The mesoscale design project is a part of the larger effort of the Joint Center for Artificial Photosynthesis (JCAP) to develop an efficient, fully-integrated photoelectrochemical (PEC) device for the production of renewable fuels including hydrogen (near term) and hydrocarbons (long term). A complete PEC device requires the assembly of multiple components: photoactive semiconductors, cathodic and anodic catalysts, and an ion-conducting membrane. The mesoscale design project focuses on device design and, for a given set of components, aims to maximize the complete PEC device efficiency.
Mesoscale device design efforts focus on nano- and micro-structured designs due to the plethora of potential advantages, including (i) orthogonalization of the directions of light absorption and carrier collection, (ii) reduction of material usage, (iii) relaxation of lattice-matching constraint for epitaxial growth, (iv) light absorption enhancement via light trapping, (v) increased surface area for catalyst placement, (vi) minimization of solution IR drop, and (vii) monolithic device fabrication. The combination of experimental and theoretical work is used synergistically to study and optimize the phenomena of light absorption and transport of charge carriers, reactants, products and electrolytes, which are inherently coupled in a nano- or micro-structured device on the micron to centimeter length scales. Device designs being actively researched include (i) silicon microwire-based, tandem, monolithic structures coated in wide bandgap oxides, and (ii) III-V nanowire arrays grown on silicon photonic crystals.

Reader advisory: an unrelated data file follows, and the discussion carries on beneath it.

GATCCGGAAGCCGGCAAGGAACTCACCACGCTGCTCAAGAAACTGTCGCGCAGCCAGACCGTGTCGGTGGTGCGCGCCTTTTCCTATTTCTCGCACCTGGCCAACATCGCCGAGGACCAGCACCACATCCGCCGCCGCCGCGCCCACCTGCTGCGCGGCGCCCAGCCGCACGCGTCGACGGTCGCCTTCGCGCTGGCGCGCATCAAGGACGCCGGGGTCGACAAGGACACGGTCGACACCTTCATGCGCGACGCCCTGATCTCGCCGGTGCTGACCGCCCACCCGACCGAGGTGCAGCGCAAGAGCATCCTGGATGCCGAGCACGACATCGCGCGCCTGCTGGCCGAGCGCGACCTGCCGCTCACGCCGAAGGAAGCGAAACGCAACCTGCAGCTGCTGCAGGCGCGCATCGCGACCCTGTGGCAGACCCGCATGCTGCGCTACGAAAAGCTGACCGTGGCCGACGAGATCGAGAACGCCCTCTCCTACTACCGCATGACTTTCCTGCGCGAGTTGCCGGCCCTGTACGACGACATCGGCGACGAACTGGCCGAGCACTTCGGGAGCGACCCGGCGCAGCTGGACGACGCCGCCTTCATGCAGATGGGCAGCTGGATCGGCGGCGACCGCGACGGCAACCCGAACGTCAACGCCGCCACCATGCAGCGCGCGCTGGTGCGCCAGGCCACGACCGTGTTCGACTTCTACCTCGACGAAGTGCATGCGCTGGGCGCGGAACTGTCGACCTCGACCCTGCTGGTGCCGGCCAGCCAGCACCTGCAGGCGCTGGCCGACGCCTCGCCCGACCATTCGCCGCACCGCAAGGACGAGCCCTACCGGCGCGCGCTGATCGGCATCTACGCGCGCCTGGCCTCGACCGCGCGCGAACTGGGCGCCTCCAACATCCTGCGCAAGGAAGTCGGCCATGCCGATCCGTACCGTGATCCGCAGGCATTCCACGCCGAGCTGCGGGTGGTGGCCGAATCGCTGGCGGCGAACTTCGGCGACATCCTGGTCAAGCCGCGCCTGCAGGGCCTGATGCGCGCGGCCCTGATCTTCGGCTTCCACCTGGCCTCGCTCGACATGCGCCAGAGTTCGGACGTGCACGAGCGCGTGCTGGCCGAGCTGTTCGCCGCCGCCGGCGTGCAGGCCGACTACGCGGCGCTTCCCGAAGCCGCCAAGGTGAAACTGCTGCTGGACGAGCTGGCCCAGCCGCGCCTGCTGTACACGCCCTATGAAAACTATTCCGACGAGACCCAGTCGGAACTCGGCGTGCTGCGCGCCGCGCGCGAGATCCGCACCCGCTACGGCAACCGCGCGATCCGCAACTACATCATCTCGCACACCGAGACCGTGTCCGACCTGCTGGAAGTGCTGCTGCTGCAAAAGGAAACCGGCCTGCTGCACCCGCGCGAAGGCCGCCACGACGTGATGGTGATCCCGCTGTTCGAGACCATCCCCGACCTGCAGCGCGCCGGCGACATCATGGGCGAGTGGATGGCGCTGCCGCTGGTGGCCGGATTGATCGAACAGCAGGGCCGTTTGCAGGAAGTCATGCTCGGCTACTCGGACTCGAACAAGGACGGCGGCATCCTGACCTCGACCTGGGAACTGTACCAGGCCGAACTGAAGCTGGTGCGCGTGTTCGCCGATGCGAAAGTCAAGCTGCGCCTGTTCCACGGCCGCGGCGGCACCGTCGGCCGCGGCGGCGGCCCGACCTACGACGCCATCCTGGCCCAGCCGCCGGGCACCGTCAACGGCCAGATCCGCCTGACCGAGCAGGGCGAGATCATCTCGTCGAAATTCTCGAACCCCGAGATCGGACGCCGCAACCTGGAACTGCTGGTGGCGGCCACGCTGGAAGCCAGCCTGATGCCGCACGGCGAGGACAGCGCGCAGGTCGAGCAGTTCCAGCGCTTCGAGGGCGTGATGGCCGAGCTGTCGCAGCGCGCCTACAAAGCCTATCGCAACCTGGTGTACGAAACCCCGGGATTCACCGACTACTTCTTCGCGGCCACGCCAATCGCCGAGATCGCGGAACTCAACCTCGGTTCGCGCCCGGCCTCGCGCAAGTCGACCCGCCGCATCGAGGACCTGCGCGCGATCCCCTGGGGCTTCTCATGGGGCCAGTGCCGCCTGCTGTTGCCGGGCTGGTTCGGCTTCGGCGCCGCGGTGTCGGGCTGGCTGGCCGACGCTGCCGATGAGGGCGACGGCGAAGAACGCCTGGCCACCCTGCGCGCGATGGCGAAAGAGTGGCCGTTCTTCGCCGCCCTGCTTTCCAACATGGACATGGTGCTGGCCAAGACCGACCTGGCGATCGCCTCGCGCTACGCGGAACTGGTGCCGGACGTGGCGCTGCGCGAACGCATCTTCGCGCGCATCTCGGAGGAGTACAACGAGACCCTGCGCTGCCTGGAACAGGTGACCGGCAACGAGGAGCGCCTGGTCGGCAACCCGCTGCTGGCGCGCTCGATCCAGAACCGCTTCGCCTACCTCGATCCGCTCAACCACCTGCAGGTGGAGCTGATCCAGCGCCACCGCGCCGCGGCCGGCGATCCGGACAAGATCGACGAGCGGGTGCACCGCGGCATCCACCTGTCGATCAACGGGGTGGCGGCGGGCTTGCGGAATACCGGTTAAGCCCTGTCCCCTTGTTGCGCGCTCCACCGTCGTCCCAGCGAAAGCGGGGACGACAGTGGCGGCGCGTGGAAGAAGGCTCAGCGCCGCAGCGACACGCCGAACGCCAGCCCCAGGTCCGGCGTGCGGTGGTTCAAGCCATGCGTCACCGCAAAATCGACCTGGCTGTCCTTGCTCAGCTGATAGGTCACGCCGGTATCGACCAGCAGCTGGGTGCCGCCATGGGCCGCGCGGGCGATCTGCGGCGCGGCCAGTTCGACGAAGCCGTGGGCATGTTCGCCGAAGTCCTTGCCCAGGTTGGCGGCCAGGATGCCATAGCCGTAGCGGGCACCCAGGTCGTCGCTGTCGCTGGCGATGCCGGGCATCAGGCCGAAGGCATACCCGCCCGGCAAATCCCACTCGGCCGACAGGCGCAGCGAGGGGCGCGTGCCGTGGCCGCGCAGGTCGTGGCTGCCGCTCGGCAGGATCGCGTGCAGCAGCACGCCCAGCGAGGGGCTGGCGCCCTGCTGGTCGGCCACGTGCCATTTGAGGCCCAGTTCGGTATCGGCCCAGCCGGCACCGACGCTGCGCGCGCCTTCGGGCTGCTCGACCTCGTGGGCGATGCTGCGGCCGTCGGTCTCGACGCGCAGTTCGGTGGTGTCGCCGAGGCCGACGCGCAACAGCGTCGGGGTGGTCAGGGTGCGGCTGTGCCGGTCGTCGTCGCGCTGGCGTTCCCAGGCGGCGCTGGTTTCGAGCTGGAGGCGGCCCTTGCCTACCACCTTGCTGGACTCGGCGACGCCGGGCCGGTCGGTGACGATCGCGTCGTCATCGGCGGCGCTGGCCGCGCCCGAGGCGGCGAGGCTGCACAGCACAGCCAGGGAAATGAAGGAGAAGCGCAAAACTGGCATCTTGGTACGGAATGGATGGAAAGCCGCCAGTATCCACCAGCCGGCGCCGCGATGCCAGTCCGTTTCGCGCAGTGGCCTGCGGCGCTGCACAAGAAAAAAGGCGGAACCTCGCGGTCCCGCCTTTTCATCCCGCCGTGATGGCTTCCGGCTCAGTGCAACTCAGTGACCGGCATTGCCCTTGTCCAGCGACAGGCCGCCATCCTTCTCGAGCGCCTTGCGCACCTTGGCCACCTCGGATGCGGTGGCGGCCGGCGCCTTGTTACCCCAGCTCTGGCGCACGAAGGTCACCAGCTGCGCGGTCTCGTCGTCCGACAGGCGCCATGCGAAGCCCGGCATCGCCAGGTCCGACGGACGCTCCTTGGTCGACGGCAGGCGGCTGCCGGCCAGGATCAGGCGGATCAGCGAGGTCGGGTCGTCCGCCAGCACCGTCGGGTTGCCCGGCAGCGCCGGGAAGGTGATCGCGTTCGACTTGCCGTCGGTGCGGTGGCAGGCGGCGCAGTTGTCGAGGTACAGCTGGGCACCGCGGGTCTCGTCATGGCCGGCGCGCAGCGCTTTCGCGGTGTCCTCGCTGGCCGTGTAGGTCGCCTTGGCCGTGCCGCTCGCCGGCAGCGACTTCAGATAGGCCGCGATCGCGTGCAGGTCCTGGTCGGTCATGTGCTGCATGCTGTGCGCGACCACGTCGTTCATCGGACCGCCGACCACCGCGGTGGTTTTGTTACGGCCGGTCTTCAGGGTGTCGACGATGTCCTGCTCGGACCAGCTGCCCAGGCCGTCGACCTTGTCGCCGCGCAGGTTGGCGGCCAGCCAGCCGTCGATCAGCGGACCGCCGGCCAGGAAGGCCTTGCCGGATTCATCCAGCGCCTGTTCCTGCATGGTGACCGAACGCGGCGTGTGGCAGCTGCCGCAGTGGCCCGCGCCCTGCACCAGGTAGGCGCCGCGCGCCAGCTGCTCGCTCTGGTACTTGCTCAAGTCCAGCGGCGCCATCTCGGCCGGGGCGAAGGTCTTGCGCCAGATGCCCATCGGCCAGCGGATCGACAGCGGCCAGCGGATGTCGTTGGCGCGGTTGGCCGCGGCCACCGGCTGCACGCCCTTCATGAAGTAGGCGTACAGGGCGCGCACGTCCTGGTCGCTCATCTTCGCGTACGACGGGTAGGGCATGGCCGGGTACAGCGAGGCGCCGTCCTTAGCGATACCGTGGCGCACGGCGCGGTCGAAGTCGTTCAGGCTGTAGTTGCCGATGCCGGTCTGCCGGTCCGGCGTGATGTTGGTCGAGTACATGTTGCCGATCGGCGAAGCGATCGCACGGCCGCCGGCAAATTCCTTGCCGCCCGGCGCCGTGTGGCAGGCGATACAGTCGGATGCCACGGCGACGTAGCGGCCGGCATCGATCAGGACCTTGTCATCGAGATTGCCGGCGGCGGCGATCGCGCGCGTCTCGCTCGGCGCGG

Light Absorber Materials